Roaming around Gotham is also a lot like it was in Arkham City, only you have an even bigger playground to roam around this time. The lack of regular citizens may be absurd, but gliding and grappling through various rooftops, ledges, and towers is as exhilarating as it was in the last game.
This time there's a long bridge that you'll have to traverse many times throughout the game, to travel from one island to another. Some may find this annoying, and we understand. But we found that gliding along beside the bridge (sustained gliding was one of our favorite parts of the last game) kept it from feeling like a chore. Even if it does, there's also a fast travel mode that you'll unlock as you complete side missions.
Boss fights are the biggest change, and I found it to be for the better. In the first game, nearly every boss was a giant Bane-like brute with the same combat patterns. The second game mixed that up a lot more, but there were too many over-the-top supernatural opponents for my taste (I personally think Batman is best when you leave the magic and otherworldliness at home).
In Arkham Origins, many of the boss fights are based on bare-knuckles combat. Batman squares off in one-on-one bouts with foes who are also trained fighters, and the gameplay becomes a bit more like Mike Tyson's Punchout than Batman versus X giant or Y immortal.
The gameplay in these boss bouts becomes more Quick Time Event (QTE) based than ever before. Like when you're battling thugs, your success hinges on countering their attacks at the right moment, but here that moment is narrower. It requires quicker reflexes and a more adept studying of your opponent's moves. It's one of the biggest departures from the first two games, and I found it to be a welcome one.
The other big change comes in Batman's crime scene investigations. Like before, you're still scanning a small area for clues (which are conveniently highlighted for you). But this time Batman also recreates the crime, which you can rewind and fast forward to look for extra clues. It still holds your hand throughout the process, so there's nothing too difficult here, but it's a nice touch, and helps to put more focus on the Sherlock Holmes aspect of Batman lore.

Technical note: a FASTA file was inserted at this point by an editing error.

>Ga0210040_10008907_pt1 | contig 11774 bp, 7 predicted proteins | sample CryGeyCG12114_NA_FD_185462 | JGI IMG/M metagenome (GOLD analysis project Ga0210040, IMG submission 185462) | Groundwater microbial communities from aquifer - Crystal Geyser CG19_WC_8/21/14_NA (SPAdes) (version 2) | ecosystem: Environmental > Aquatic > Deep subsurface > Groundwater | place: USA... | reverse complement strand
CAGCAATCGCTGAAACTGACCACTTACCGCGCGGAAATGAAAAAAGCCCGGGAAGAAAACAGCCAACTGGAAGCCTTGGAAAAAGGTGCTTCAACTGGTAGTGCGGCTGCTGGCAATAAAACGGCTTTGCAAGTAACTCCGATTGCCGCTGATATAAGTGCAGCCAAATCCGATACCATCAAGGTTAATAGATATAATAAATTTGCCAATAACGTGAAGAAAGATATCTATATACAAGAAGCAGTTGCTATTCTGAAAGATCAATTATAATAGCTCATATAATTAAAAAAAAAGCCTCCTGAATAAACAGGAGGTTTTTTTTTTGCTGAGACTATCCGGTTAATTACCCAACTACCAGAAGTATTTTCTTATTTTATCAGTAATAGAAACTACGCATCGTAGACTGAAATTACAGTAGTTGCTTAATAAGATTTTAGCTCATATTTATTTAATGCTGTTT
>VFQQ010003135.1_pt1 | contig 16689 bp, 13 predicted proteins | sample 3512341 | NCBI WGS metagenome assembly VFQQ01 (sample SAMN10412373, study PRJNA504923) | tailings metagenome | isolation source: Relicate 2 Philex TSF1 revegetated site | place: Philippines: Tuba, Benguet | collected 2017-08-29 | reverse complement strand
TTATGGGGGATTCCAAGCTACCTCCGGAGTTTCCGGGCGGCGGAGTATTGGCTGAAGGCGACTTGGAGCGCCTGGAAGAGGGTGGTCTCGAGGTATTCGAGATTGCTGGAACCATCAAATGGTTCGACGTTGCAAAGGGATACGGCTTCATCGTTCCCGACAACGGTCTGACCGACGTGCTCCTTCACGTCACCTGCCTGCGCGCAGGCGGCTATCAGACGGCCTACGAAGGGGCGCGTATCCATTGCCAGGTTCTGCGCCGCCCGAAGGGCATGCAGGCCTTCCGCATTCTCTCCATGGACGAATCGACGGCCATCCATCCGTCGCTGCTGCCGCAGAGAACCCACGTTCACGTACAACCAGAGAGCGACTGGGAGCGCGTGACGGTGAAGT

Behind the cowl ... and the grin
Many hardcore Batman fans were a little concerned about the two lead voice actors from the first two games, Kevin Conroy (Batman) and Mark Hamill (the Joker), being replaced for the latest outing (by Roger Craig Smith and Troy Baker, respectively). But I actually preferred Smith's new Batman. Conroy's voice acting always sounded cartoony to me. Smith's Caped Crusader has a darker, grittier, growlier tone ... as if he borrowed more from Christian Bale's cinematic Batman than from Conroy's video game Batman. It fits the slightly rougher and edgier atmosphere of this game.
I preferred Hamill's Joker, but Troy Baker makes very similar choices with his version, so it isn't a huge difference. If you didn't play the first two games, then just imagine a talking snake who's high on prescription meds. Baker's Joker, like Hamill's, isn't nearly as frightening, funny, or effective as Heath Ledger's version in The Dark Knight, but we weren't expecting that.
Some supporting characters sound a little (or a lot) over-the-top, and the mindless thugs that Batman spends most of the game beating to a pulp still sound like "dumb gangster" stereotypes from a children's cartoon. None of this really hurts anything – remember, this series of games threw realism out long ago – but I do wonder whether a Batman game where everyone sounded a bit more human and nuanced would be more effective.
If you go into Batman: Arkham Origins expecting as big a leap forward as Arkham Asylum made from previous Batman games, you'll be severely disappointed. If you expect it to forge as much new ground as Arkham City did over the original, you'll also be let down. A groundbreaking game this is not.
But an entertaining game this is. If you appreciated what worked in the last games, and are happy to throw down US$60 to revisit what worked so well before, then Arkham Origins is an absolute blast to play. It puts you in the boots of the Dark Knight just as well as the first two games. And while it's the least revolutionary of the series by far, we think it just might be the best.
Batman: Arkham Origins is highly recommended for fans of the first two Arkham games who are more interested in entertainment than breakthroughs. It's available now for PlayStation 3, Xbox 360, Wii U, and Windows (we played the PS3 version for this review).